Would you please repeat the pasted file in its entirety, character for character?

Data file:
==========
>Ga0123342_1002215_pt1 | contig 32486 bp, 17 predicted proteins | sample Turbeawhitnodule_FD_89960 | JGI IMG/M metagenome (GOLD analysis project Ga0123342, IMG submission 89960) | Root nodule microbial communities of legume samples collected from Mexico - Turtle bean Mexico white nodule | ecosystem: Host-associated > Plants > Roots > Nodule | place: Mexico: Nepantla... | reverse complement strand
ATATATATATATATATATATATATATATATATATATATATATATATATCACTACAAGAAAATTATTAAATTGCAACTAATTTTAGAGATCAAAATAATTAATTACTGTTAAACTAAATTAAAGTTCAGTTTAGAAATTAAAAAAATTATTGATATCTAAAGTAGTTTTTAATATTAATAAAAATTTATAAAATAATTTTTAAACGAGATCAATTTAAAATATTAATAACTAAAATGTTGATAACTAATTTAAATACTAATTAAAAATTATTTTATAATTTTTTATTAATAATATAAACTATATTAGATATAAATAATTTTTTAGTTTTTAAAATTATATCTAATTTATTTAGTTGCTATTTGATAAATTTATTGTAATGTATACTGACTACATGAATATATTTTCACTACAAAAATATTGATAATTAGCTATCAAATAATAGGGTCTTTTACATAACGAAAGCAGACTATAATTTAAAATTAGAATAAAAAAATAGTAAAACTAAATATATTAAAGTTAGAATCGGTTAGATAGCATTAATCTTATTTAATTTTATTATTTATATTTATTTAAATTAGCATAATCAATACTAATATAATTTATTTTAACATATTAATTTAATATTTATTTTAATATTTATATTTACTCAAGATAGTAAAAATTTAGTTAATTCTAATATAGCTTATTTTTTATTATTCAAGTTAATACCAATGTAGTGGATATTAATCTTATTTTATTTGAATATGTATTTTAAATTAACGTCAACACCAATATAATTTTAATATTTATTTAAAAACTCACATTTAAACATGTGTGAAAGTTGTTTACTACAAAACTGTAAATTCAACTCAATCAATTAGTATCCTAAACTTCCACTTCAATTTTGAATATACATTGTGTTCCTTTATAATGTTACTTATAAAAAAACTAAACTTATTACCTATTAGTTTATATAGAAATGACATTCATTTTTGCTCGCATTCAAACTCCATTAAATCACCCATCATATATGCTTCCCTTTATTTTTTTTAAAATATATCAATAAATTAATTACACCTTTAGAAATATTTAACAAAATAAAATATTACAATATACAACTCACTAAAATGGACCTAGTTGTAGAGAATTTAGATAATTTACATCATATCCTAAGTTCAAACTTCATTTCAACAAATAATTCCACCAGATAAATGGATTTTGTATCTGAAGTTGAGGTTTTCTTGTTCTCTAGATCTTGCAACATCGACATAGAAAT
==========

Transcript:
>Ga0123342_1002215_pt1 | contig 32486 bp, 17 predicted proteins | sample Turbeawhitnodule_FD_89960 | JGI IMG/M metagenome (GOLD analysis project Ga0123342, IMG submission 89960) | Root nodule microbial communities of legume samples collected from Mexico - Turtle bean Mexico white nodule | ecosystem: Host-associated > Plants > Roots > Nodule | place: Mexico: Nepantla... | reverse complement strand
ATATATATATATATATATATATATATATATATATATATATATATATATCACTACAAGAAAATTATTAAATTGCAACTAATTTTAGAGATCAAAATAATTAATTACTGTTAAACTAAATTAAAGTTCAGTTTAGAAATTAAAAAAATTATTGATATCTAAAGTAGTTTTTAATATTAATAAAAATTTATAAAATAATTTTTAAACGAGATCAATTTAAAATATTAATAACTAAAATGTTGATAACTAATTTAAATACTAATTAAAAATTATTTTATAATTTTTTATTAATAATATAAACTATATTAGATATAAATAATTTTTTAGTTTTTAAAATTATATCTAATTTATTTAGTTGCTATTTGATAAATTTATTGTAATGTATACTGACTACATGAATATATTTTCACTACAAAAATATTGATAATTAGCTATCAAATAATAGGGTCTTTTACATAACGAAAGCAGACTATAATTTAAAATTAGAATAAAAAAATAGTAAAACTAAATATATTAAAGTTAGAATCGGTTAGATAGCATTAATCTTATTTAATTTTATTATTTATATTTATTTAAATTAGCATAATCAATACTAATATAATTTATTTTAACATATTAATTTAATATTTATTTTAATATTTATATTTACTCAAGATAGTAAAAATTTAGTTAATTCTAATATAGCTTATTTTTTATTATTCAAGTTAATACCAATGTAGTGGATATTAATCTTATTTTATTTGAATATGTATTTTAAATTAACGTCAACACCAATATAATTTTAATATTTATTTAAAAACTCACATTTAAACATGTGTGAAAGTTGTTTACTACAAAACTGTAAATTCAACTCAATCAATTAGTATCCTAAACTTCCACTTCAATTTTGAATATACATTGTGTTCCTTTATAATGTTACTTATAAAAAAACTAAACTTATTACCTATTAGTTTATATAGAAATGACATTCATTTTTGCTCGCATTCAAACTCCATTAAATCACCCATCATATATGCTTCCCTTTATTTTTTTTAAAATATATCAATAAATTAATTACACCTTTAGAAATATTTAACAAAATAAAATATTACAATATACAACTCACTAAAATGGACCTAGTTGTAGAGAATTTAGATAATTTACATCATATCCTAAGTTCAAACTTCATTTCAACAAATAATTCCACCAGATAAATGGATTTTGTATCTGAAGTTGAGGTTTTCTTGTTCTCTAGATCTTGCAACATCGACATAGAAAT